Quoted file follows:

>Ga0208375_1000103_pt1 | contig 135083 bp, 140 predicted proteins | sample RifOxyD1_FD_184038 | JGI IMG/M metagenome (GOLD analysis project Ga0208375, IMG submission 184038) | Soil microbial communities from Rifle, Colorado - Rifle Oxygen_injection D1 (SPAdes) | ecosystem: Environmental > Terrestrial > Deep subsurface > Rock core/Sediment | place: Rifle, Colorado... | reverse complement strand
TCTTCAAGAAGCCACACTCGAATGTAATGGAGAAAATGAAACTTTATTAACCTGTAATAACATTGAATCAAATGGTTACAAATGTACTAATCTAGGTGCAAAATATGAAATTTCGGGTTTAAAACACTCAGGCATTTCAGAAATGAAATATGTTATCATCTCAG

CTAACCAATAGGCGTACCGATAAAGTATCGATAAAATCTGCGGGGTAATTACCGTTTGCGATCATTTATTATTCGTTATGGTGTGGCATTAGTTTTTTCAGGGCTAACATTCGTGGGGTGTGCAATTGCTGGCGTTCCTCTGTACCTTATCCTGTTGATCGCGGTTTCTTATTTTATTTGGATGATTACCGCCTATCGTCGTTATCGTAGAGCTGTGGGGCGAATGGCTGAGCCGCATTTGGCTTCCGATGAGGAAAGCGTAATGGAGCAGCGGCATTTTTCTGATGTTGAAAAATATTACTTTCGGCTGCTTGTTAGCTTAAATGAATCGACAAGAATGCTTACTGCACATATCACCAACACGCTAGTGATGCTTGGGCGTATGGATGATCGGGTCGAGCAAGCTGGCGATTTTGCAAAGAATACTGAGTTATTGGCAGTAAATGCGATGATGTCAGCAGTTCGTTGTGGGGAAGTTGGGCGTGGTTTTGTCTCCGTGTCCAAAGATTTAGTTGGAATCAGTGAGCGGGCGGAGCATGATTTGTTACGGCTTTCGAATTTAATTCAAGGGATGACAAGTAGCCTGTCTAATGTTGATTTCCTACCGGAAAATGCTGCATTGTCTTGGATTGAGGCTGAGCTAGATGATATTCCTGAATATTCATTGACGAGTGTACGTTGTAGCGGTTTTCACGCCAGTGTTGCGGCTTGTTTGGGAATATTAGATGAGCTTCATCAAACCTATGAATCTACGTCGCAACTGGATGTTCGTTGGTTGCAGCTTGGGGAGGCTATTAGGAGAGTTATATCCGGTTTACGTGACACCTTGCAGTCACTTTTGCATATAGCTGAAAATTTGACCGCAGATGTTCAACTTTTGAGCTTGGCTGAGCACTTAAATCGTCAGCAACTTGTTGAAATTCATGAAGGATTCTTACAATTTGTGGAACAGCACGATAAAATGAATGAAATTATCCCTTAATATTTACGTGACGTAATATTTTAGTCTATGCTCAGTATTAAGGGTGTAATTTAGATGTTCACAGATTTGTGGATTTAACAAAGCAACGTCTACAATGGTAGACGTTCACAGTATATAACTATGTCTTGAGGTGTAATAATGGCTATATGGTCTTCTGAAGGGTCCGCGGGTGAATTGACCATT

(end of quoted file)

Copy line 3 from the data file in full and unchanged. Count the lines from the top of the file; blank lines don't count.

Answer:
CTAACCAATAGGCGTACCGATAAAGTATCGATAAAATCTGCGGGGTAATTACCGTTTGCGATCATTTATTATTCGTTATGGTGTGGCATTAGTTTTTTCAGGGCTAACATTCGTGGGGTGTGCAATTGCTGGCGTTCCTCTGTACCTTATCCTGTTGATCGCGGTTTCTTATTTTATTTGGATGATTACCGCCTATCGTCGTTATCGTAGAGCTGTGGGGCGAATGGCTGAGCCGCATTTGGCTTCCGATGAGGAAAGCGTAATGGAGCAGCGGCATTTTTCTGATGTTGAAAAATATTACTTTCGGCTGCTTGTTAGCTTAAATGAATCGACAAGAATGCTTACTGCACATATCACCAACACGCTAGTGATGCTTGGGCGTATGGATGATCGGGTCGAGCAAGCTGGCGATTTTGCAAAGAATACTGAGTTATTGGCAGTAAATGCGATGATGTCAGCAGTTCGTTGTGGGGAAGTTGGGCGTGGTTTTGTCTCCGTGTCCAAAGATTTAGTTGGAATCAGTGAGCGGGCGGAGCATGATTTGTTACGGCTTTCGAATTTAATTCAAGGGATGACAAGTAGCCTGTCTAATGTTGATTTCCTACCGGAAAATGCTGCATTGTCTTGGATTGAGGCTGAGCTAGATGATATTCCTGAATATTCATTGACGAGTGTACGTTGTAGCGGTTTTCACGCCAGTGTTGCGGCTTGTTTGGGAATATTAGATGAGCTTCATCAAACCTATGAATCTACGTCGCAACTGGATGTTCGTTGGTTGCAGCTTGGGGAGGCTATTAGGAGAGTTATATCCGGTTTACGTGACACCTTGCAGTCACTTTTGCATATAGCTGAAAATTTGACCGCAGATGTTCAACTTTTGAGCTTGGCTGAGCACTTAAATCGTCAGCAACTTGTTGAAATTCATGAAGGATTCTTACAATTTGTGGAACAGCACGATAAAATGAATGAAATTATCCCTTAATATTTACGTGACGTAATATTTTAGTCTATGCTCAGTATTAAGGGTGTAATTTAGATGTTCACAGATTTGTGGATTTAACAAAGCAACGTCTACAATGGTAGACGTTCACAGTATATAACTATGTCTTGAGGTGTAATAATGGCTATATGGTCTTCTGAAGGGTCCGCGGGTGAATTGACCATT